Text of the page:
“We’re introducing another mode soon – one where you only see the previous part [the fan fiction section that has been written] and all other parts become hidden while the game is active. We still don’t have the name for this mode yet, there’s a bit of a debate because it’s kinda broken telephone, but not really as nothing is being repeated. It’s more like lost pages out of a diary, trying to continue where someone left off mysteriously sort of thing.”

Alongside a number of future updates that include an interactive audience feature that will allow people to vote on their favorite stories as they view streamed games on platforms like Twitch, Zee’s hopes for Frantic Fanfic are high.

Testimonials from Frantic Fanfic's website.
Image used with permission by copyright holder

“Hopes for the future include making a physical copy of the game, making a bunch of different modes, and also seeing a “big streamer” play it live with a huge audience would be extremely cool!” says Zee. “I’d also really love to take this game on the road to a bunch of different cons, COVID protocols pending.”

With a very positive response from players so far, even reaching a goal set by both creator’s to see over 500 people playing at once in June 2021, Frantic Fanfic continues to see more and more ridiculous fan fictions being written by players and some of that real-world convention energy coming back online.

“We did something that made a lot of people happier and got them to laugh at silly stuff,” says Zee. “And during the pandemic and coming out of the pandemic, when things just look so grim in the world… that’s a really nice thing to say you’ve done.”

Interview responses have been lightly edited for clarity.

Editors' Recommendations

Paige Lyman
Freelance writer and journalist
Paige Lyman is a freelance writer and journalist who covers culture and entertainment. She has contributed stories to Digital…
Play Xbox Game Pass’ weirdest game before it leaves on September 30
weird west leaving game pass september 2023 art

Earlier this year, Arkane Studios disappointed on Xbox Game Pass with Redfall, a game that dropped much of the studio’s immersive sim expertise for an underbaked multiplayer adventure. But what if I told you that the person who founded Arkane and helped create series like Dishonored had left the studio prior to Redfall and made an excellent immersive sim that is also available on Xbox Game Pass?
Well, that actually happened, and the game in question is Weird West.
In March 2022, former Arkane Studios founder Raphaël Colantonio released Weird West under the newly formed WolfEye Studios. While it swaps out a third-person perspective for an isometric one, Weird West is a joyfully odd supernatural Western game that manages to tap into the immersive sim design philosophy that made many of the games Colantonio worked on excellent.
Unfortunately, Weird West is leaving Xbox Game Pass on September 30, so we recommend you give it a shot before it’s gone.
Embracing the weird
Surprisingly, there aren’t a lot of games set in the Wild West, and even fewer that lean into creepy, supernatural elements like Weird West does. The game’s world is full of supernatural cults, magic, and creatures like pigmen, zombies, and werewolves. Its story is told across five distinct campaigns, starting with one about a retired bounty hunter whose child is killed and husband kidnapped, setting her off on an adventure to get them back.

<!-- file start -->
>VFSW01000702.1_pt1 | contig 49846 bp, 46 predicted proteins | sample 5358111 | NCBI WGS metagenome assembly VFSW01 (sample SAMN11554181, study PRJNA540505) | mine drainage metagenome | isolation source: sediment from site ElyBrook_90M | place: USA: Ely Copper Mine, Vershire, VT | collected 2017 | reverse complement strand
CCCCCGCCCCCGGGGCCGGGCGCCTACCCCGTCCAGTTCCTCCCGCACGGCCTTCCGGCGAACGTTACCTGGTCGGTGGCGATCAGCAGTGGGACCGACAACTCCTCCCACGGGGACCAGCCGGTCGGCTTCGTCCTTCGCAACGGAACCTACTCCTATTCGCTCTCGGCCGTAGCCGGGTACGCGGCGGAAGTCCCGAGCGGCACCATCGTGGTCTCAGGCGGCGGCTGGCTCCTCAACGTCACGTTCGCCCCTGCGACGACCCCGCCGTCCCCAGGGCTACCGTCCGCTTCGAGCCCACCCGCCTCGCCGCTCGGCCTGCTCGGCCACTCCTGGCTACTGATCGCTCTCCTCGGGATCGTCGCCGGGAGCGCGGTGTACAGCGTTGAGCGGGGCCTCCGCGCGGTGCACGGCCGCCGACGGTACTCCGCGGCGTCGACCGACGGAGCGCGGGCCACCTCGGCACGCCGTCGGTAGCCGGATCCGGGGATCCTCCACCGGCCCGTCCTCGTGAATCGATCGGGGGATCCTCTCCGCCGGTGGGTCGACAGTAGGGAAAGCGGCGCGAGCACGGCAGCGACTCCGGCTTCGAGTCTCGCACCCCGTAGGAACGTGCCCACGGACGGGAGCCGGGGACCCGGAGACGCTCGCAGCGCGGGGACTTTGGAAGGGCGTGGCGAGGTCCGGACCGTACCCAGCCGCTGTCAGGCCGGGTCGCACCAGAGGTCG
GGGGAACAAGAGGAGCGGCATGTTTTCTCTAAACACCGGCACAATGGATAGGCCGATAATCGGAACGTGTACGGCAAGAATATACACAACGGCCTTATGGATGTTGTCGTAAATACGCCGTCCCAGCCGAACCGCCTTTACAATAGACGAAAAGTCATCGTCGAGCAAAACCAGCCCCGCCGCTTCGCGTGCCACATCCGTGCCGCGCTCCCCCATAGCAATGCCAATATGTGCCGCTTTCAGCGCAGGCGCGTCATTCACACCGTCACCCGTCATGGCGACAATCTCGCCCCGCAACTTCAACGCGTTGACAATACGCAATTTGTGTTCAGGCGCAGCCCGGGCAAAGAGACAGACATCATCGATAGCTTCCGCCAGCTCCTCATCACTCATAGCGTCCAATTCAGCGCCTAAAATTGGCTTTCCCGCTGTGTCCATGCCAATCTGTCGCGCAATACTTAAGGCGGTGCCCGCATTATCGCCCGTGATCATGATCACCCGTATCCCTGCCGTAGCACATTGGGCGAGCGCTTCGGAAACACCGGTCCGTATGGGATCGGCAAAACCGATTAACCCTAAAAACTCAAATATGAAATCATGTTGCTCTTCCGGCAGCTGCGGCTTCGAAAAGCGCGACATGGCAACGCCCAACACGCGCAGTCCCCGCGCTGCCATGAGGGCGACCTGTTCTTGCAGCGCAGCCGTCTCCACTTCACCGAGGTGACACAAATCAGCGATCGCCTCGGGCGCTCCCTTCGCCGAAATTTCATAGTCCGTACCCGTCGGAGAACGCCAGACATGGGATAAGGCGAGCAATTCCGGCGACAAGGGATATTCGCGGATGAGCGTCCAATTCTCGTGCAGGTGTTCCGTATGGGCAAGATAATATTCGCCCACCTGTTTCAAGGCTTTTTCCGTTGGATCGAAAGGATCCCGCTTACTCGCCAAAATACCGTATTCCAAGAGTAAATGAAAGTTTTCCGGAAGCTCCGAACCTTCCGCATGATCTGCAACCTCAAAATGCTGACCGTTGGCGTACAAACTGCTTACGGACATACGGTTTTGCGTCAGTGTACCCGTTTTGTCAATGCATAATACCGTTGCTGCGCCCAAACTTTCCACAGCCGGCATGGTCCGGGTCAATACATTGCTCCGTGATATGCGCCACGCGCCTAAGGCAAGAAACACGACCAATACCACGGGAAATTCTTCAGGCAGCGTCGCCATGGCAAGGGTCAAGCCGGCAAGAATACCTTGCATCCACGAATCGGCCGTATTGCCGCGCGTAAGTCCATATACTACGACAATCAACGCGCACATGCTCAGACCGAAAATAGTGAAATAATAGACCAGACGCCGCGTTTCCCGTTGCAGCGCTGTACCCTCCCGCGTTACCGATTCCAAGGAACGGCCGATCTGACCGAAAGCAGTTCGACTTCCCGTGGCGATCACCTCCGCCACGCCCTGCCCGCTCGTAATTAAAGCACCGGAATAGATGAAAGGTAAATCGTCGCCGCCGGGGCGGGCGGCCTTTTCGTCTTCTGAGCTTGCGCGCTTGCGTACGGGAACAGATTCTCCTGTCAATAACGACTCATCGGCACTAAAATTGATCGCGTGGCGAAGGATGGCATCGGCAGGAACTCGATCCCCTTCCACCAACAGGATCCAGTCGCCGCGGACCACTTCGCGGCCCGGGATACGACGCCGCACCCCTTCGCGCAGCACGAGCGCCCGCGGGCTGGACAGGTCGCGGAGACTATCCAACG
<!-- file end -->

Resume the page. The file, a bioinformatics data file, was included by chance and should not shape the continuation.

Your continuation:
The individual stories of all five of Weird West’s playable characters are emotionally captivating and quite distinct from each other. That’s very noticeable as soon as you jump over to the second story, which follows a human turned into a Pigman. Still, it’s a living and reactive world, so decisions made and characters killed in an earlier character’s journey do have an impact on subsequent characters’ adventures; you can even find and recruit characters that you previously played as.

It’s here where Weird West’s immersive sim roots start to shine, as a lot of emergent narrative moments with impact feel crafted by the player. This carries over into gameplay, which is done from an isometric perspective. Like Arkane’s best games, there are always multiple solutions to any objective, and going in with guns blazing isn’t always the best option. Instead, players are encouraged to stealth around, sweet-talk characters, and even use some magical abilities if the playable character can learn them as they progress through a character’s journey.
With these more dynamic elements, the isometric perspective, and the narrative focus, Weird West can feel like as much of a CRPG as an immersive sim at times. As such, it might be an enjoyable follow-up to Baldur’s Gate 3 for players finally coming off that lengthy RPG. At the very least, if you enjoy games that emphasize player freedom and also find novel ways to make it influence the game’s broader narrative, then you’ll enjoy Weird West.
The game had some technical issues and rough edges when it was first released, so it has flown under the radar. Most of those have all been smoothed over by now, though. Post-launch updates have fixed most of the major bugs and improved the character progression, aiming, and companion and stealth systems by adding more depth and UI clarity to them. Weird West is in the best state it has ever been in, but still feels as distinct and strange as ever.

Read more
Gunbrella is another bloody B-movie in Devolver’s video game grindhouse
Key art for Gunbrella shows a man with an umbrella gun.

It only takes a few minutes for me to figure out exactly what I’m in for upon starting Gunbrella -- though its title alone should have been a dead giveaway. The pixelated action game opens on a grim scene as I find my dear wife gunned down in our home. When I flash-forward to the present day and find myself blowing through enemies with a deadly umbrella, it becomes clear: I’m in a B-movie.

It’s a cinematic tradition I’m very familiar with. When I was a kid, my friends and I would often rent the lowest-budget action movie we could find at Blockbuster and revel in its schlock. Oftentimes, we were treated to unpredictable experiences that threw every rule of filmmaking out the window in favor of cheeseball entertainment. They were absolute messes, but that was the charm; we craved that idiotic jolt of entertainment. I couldn’t tell you a single thing about the inarguably bad Chupacabra Terror, but I still haven’t forgotten the experience of watching it.

Read more
Lenovo’s Legion Glasses promise big-screen gaming wherever you are
A closeup of a person reclining on a sofa, playing a game on Lenovo Legion Go while looking up at a virtual screen in Legion glasses.

A person plays a game on Lenovo Legion Go while looking up at a virtual screen with Legion Glasses on. Lenovo

Lenovo's new Legion Go handheld gaming computer has a built-in 8.8-inch screen, which is great for a pocketable device. But if you want more, you can supersize that to TV dimensions without sacrificing portability, thanks to the new Legion Glasses.

Read more